Better yet, you can use both approaches, a combination of the high touch/emphasis on counseling approach, as well as a commodity or product approach.  This is what I do and have done successfully for many years.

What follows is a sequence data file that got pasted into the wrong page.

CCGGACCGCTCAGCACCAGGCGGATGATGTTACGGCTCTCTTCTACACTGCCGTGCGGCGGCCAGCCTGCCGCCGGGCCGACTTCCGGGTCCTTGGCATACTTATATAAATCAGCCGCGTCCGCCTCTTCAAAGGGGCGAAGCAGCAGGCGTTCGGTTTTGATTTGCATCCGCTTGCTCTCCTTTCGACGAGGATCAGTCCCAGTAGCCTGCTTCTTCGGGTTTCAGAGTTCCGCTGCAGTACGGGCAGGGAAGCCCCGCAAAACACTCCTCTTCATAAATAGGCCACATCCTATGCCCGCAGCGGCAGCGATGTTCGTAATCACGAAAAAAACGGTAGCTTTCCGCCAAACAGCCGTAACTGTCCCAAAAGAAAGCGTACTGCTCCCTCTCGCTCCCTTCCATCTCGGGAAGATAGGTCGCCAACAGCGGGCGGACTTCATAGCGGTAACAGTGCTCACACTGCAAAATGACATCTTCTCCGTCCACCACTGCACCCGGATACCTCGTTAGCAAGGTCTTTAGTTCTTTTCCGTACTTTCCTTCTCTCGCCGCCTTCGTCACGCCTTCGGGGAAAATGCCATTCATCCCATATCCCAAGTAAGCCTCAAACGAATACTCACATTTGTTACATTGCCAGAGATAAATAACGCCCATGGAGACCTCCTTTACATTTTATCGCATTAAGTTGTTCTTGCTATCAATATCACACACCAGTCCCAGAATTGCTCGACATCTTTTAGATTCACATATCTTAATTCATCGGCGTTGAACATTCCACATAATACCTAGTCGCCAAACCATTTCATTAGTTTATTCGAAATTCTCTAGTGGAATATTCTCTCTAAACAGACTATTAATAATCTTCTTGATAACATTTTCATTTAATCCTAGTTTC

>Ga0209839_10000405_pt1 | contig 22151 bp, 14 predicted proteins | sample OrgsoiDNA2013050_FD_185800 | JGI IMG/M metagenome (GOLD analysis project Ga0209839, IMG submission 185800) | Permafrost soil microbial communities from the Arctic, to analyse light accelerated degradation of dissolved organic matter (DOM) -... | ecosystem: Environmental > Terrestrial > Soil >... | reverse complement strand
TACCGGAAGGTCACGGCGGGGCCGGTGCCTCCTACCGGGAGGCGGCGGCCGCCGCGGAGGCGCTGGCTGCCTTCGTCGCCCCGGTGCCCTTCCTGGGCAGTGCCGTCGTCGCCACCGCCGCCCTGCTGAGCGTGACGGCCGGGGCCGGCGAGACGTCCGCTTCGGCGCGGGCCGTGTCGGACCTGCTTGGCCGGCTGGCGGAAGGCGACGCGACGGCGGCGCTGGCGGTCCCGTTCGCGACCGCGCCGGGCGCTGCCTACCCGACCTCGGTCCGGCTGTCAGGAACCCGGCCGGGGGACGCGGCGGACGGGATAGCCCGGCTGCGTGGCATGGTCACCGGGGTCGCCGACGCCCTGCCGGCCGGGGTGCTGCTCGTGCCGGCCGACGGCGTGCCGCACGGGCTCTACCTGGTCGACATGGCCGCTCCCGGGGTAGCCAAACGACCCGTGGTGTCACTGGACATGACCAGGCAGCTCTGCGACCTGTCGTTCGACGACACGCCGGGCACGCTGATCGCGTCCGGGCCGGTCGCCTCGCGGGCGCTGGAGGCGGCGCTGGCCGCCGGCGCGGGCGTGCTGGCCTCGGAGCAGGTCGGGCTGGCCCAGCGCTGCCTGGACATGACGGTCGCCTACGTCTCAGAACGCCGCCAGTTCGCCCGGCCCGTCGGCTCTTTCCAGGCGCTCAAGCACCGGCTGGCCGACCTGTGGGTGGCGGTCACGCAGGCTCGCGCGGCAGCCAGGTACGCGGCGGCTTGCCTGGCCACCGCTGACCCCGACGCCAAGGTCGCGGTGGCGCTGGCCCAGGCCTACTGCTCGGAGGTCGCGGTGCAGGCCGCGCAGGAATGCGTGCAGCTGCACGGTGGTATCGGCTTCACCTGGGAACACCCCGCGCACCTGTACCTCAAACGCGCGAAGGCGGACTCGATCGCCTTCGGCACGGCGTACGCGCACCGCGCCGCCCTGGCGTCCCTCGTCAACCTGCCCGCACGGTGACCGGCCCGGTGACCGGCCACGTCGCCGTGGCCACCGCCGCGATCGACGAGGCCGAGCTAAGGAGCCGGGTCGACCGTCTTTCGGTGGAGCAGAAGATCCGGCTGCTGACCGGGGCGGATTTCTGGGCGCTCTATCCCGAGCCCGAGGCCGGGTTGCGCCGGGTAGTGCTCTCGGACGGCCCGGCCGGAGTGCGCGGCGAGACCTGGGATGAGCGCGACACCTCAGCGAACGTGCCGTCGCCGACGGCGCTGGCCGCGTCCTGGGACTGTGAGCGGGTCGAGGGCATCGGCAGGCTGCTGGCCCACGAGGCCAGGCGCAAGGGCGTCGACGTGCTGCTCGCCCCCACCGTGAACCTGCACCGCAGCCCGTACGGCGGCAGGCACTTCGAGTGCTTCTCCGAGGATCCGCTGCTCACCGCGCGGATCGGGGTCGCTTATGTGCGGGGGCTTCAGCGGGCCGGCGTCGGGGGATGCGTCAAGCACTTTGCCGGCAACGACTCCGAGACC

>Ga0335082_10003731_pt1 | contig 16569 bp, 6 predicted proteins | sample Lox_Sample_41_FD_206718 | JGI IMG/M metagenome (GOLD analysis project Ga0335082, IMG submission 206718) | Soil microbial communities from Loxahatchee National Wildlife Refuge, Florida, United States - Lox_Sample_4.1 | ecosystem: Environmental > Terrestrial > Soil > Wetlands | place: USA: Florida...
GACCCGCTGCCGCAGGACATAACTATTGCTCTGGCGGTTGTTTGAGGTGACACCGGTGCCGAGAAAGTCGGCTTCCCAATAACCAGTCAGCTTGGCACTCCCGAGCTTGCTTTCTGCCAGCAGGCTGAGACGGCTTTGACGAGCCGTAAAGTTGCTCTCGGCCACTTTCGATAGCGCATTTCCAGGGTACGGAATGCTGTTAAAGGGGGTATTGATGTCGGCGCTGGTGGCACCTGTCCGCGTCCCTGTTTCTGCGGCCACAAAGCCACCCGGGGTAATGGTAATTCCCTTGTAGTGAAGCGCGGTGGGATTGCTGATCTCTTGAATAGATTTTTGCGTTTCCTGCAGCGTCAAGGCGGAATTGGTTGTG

Emphasize the importance of “counseling” as part of a proper estate planning process.  Explain you are a “counselor at law”, not just someone that fills in blanks on a form.  Utilize the following doctor analogy when speaking to a prospective client.  “Did you realize that for most prescriptions you may need, you could just go to the pharmacist?  Most of the time, the pharmacist can recommend a generic, over-the-counter solution without you having to first get a doctor prescription.  So why do you go to a doctor?  You go to the doctor for his or her professional experience and expertise, his or her judgment and advice.  You want the doctor to diagnose your situation carefully, make intelligent and correct treatment recommendations and then leave the choice up to you as an informed consumer, right?  This is why you need to come to an estate planning attorney.  We help counsel you through all the important decisions and key details of your estate plan.” You can further point out to a prospective client the numerous specific areas where counseling is of critical importance.  The choice of trustee, guardian and health decision maker.  How and when each beneficiary should properly receive his or her inheritance (whether in a staged distribution trust, lifetime trust, spendthrift trust, special needs trust, or generation skipping asset protection trust).  Show how you can help resolve special issues that often come up in the estate planning process, particularly with blended families (having children of more than one marriage), LGBT couples, business and rental property owners (“What will your heirs do with your lifetime’s work when you die?  Sell it or wreck it?”).  You need to emphasize how important decisions in estate planning must be made before “filling out the form” and that estate planning is not “one size fits all”.  Tell the prospective client they can feel free to go LegalZoom but emphasize that people come to you – – an attorney who specializes in estate planning – – for your experience, expertise, wisdom, judgment and counseling.